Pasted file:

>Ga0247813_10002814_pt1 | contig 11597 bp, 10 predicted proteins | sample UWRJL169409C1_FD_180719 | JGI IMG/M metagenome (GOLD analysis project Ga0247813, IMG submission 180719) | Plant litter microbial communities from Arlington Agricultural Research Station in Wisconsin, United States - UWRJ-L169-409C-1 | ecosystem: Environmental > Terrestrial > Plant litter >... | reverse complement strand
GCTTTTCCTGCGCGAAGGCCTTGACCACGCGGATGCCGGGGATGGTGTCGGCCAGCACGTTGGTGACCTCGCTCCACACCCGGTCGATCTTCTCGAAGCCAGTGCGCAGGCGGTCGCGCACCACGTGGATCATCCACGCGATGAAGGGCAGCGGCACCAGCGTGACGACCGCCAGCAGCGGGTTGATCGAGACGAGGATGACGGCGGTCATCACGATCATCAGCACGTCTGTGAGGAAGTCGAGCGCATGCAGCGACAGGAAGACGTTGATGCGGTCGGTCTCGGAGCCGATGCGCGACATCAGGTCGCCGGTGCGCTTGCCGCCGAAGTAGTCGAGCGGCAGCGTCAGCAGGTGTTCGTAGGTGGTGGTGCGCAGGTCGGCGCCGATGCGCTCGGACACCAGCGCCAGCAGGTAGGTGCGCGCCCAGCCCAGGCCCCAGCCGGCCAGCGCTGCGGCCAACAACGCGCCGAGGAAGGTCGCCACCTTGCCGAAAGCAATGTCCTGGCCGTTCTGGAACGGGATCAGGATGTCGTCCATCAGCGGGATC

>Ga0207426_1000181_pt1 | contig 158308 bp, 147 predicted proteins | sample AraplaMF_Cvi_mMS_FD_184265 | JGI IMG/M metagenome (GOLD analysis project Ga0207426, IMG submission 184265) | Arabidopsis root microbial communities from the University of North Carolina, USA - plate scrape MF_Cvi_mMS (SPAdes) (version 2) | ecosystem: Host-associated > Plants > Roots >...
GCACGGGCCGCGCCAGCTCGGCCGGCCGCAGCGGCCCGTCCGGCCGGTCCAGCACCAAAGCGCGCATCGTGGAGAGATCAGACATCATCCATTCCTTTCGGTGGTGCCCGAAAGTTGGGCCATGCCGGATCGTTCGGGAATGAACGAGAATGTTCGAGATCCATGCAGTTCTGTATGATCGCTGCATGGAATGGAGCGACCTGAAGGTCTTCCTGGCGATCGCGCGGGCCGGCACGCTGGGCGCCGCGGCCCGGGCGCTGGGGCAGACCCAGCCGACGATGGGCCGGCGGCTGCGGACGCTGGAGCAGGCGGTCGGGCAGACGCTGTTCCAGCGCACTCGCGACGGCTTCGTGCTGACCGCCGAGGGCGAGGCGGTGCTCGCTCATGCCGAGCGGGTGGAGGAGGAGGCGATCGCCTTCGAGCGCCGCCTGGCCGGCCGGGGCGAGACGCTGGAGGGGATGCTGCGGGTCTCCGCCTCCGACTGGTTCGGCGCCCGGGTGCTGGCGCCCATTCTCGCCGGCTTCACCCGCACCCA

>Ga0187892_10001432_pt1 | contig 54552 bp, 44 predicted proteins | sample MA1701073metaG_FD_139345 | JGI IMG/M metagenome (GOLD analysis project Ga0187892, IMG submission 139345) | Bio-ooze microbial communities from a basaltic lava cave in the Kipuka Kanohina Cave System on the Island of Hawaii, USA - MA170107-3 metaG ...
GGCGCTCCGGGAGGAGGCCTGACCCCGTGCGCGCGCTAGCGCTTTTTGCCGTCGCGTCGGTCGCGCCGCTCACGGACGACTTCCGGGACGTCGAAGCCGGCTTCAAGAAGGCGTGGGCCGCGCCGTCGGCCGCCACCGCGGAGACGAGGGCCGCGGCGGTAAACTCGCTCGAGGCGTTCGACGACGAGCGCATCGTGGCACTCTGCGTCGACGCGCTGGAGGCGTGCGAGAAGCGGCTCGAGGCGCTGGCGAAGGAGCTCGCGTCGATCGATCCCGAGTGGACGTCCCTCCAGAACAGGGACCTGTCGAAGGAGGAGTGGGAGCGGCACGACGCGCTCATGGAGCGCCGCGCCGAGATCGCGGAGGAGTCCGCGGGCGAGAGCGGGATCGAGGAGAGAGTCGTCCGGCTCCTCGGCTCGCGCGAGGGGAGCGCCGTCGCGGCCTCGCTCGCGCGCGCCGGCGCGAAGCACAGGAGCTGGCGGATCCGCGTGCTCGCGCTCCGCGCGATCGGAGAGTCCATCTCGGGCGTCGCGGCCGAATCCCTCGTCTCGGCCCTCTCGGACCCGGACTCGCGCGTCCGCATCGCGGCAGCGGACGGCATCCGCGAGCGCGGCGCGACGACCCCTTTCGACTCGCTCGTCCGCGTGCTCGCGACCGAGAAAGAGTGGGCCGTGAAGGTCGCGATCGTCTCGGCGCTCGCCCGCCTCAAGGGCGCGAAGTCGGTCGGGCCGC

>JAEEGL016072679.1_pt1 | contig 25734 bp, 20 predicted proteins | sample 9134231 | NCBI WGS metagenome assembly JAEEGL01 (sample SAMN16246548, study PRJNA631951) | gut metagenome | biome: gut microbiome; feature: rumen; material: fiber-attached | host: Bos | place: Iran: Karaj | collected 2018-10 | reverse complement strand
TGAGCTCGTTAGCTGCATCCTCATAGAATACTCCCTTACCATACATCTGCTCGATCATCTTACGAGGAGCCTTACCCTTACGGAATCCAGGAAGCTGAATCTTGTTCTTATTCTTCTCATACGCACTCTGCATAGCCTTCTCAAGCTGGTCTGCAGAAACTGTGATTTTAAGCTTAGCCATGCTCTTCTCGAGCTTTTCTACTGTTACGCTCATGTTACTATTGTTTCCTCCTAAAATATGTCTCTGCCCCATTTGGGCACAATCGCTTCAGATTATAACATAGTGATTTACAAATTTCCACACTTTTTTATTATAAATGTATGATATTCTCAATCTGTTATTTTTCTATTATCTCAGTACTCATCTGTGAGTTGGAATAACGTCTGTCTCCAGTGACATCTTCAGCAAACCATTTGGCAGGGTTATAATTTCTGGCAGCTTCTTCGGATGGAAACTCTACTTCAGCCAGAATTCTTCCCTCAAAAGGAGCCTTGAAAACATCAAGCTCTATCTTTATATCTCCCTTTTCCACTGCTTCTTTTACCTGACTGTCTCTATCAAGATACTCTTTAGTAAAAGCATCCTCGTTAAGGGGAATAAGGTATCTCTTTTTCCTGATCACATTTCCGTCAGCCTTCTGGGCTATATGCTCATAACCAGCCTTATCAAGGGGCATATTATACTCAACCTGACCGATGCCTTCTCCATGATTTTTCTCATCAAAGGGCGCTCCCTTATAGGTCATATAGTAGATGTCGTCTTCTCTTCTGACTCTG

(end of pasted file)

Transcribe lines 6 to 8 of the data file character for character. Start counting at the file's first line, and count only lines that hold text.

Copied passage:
GGCGCTCCGGGAGGAGGCCTGACCCCGTGCGCGCGCTAGCGCTTTTTGCCGTCGCGTCGGTCGCGCCGCTCACGGACGACTTCCGGGACGTCGAAGCCGGCTTCAAGAAGGCGTGGGCCGCGCCGTCGGCCGCCACCGCGGAGACGAGGGCCGCGGCGGTAAACTCGCTCGAGGCGTTCGACGACGAGCGCATCGTGGCACTCTGCGTCGACGCGCTGGAGGCGTGCGAGAAGCGGCTCGAGGCGCTGGCGAAGGAGCTCGCGTCGATCGATCCCGAGTGGACGTCCCTCCAGAACAGGGACCTGTCGAAGGAGGAGTGGGAGCGGCACGACGCGCTCATGGAGCGCCGCGCCGAGATCGCGGAGGAGTCCGCGGGCGAGAGCGGGATCGAGGAGAGAGTCGTCCGGCTCCTCGGCTCGCGCGAGGGGAGCGCCGTCGCGGCCTCGCTCGCGCGCGCCGGCGCGAAGCACAGGAGCTGGCGGATCCGCGTGCTCGCGCTCCGCGCGATCGGAGAGTCCATCTCGGGCGTCGCGGCCGAATCCCTCGTCTCGGCCCTCTCGGACCCGGACTCGCGCGTCCGCATCGCGGCAGCGGACGGCATCCGCGAGCGCGGCGCGACGACCCCTTTCGACTCGCTCGTCCGCGTGCTCGCGACCGAGAAAGAGTGGGCCGTGAAGGTCGCGATCGTCTCGGCGCTCGCCCGCCTCAAGGGCGCGAAGTCGGTCGGGCCGC

>JAEEGL016072679.1_pt1 | contig 25734 bp, 20 predicted proteins | sample 9134231 | NCBI WGS metagenome assembly JAEEGL01 (sample SAMN16246548, study PRJNA631951) | gut metagenome | biome: gut microbiome; feature: rumen; material: fiber-attached | host: Bos | place: Iran: Karaj | collected 2018-10 | reverse complement strand
TGAGCTCGTTAGCTGCATCCTCATAGAATACTCCCTTACCATACATCTGCTCGATCATCTTACGAGGAGCCTTACCCTTACGGAATCCAGGAAGCTGAATCTTGTTCTTATTCTTCTCATACGCACTCTGCATAGCCTTCTCAAGCTGGTCTGCAGAAACTGTGATTTTAAGCTTAGCCATGCTCTTCTCGAGCTTTTCTACTGTTACGCTCATGTTACTATTGTTTCCTCCTAAAATATGTCTCTGCCCCATTTGGGCACAATCGCTTCAGATTATAACATAGTGATTTACAAATTTCCACACTTTTTTATTATAAATGTATGATATTCTCAATCTGTTATTTTTCTATTATCTCAGTACTCATCTGTGAGTTGGAATAACGTCTGTCTCCAGTGACATCTTCAGCAAACCATTTGGCAGGGTTATAATTTCTGGCAGCTTCTTCGGATGGAAACTCTACTTCAGCCAGAATTCTTCCCTCAAAAGGAGCCTTGAAAACATCAAGCTCTATCTTTATATCTCCCTTTTCCACTGCTTCTTTTACCTGACTGTCTCTATCAAGATACTCTTTAGTAAAAGCATCCTCGTTAAGGGGAATAAGGTATCTCTTTTTCCTGATCACATTTCCGTCAGCCTTCTGGGCTATATGCTCATAACCAGCCTTATCAAGGGGCATATTATACTCAACCTGACCGATGCCTTCTCCATGATTTTTCTCATCAAAGGGCGCTCCCTTATAGGTCATATAGTAGATGTCGTCTTCTCTTCTGACTCTG